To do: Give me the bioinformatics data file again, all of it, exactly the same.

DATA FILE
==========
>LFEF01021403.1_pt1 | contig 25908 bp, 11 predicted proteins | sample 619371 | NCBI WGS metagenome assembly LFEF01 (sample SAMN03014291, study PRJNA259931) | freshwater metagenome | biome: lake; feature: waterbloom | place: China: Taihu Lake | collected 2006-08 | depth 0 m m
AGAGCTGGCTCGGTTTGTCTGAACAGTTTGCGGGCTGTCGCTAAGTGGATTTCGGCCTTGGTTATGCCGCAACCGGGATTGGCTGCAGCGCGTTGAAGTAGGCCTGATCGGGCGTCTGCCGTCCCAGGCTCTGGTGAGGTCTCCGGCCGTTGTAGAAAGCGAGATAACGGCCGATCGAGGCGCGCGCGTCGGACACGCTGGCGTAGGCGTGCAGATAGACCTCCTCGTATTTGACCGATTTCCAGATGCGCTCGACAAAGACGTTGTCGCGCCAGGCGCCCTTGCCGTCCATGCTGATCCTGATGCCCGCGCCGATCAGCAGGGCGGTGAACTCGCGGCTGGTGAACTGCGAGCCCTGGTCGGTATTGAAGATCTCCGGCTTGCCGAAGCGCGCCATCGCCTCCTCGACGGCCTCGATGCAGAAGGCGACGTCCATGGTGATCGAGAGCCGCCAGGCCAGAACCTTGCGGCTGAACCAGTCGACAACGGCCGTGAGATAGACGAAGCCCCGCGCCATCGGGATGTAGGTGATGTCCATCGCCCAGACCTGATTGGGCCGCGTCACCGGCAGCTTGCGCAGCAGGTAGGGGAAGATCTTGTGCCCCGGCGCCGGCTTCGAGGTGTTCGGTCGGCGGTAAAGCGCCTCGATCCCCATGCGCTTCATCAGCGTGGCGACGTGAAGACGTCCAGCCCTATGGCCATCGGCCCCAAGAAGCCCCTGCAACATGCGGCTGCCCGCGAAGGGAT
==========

>LFEF01021403.1_pt1 | contig 25908 bp, 11 predicted proteins | sample 619371 | NCBI WGS metagenome assembly LFEF01 (sample SAMN03014291, study PRJNA259931) | freshwater metagenome | biome: lake; feature: waterbloom | place: China: Taihu Lake | collected 2006-08 | depth 0 m m
AGAGCTGGCTCGGTTTGTCTGAACAGTTTGCGGGCTGTCGCTAAGTGGATTTCGGCCTTGGTTATGCCGCAACCGGGATTGGCTGCAGCGCGTTGAAGTAGGCCTGATCGGGCGTCTGCCGTCCCAGGCTCTGGTGAGGTCTCCGGCCGTTGTAGAAAGCGAGATAACGGCCGATCGAGGCGCGCGCGTCGGACACGCTGGCGTAGGCGTGCAGATAGACCTCCTCGTATTTGACCGATTTCCAGATGCGCTCGACAAAGACGTTGTCGCGCCAGGCGCCCTTGCCGTCCATGCTGATCCTGATGCCCGCGCCGATCAGCAGGGCGGTGAACTCGCGGCTGGTGAACTGCGAGCCCTGGTCGGTATTGAAGATCTCCGGCTTGCCGAAGCGCGCCATCGCCTCCTCGACGGCCTCGATGCAGAAGGCGACGTCCATGGTGATCGAGAGCCGCCAGGCCAGAACCTTGCGGCTGAACCAGTCGACAACGGCCGTGAGATAGACGAAGCCCCGCGCCATCGGGATGTAGGTGATGTCCATCGCCCAGACCTGATTGGGCCGCGTCACCGGCAGCTTGCGCAGCAGGTAGGGGAAGATCTTGTGCCCCGGCGCCGGCTTCGAGGTGTTCGGTCGGCGGTAAAGCGCCTCGATCCCCATGCGCTTCATCAGCGTGGCGACGTGAAGACGTCCAGCCCTATGGCCATCGGCCCCAAGAAGCCCCTGCAACATGCGGCTGCCCGCGAAGGGAT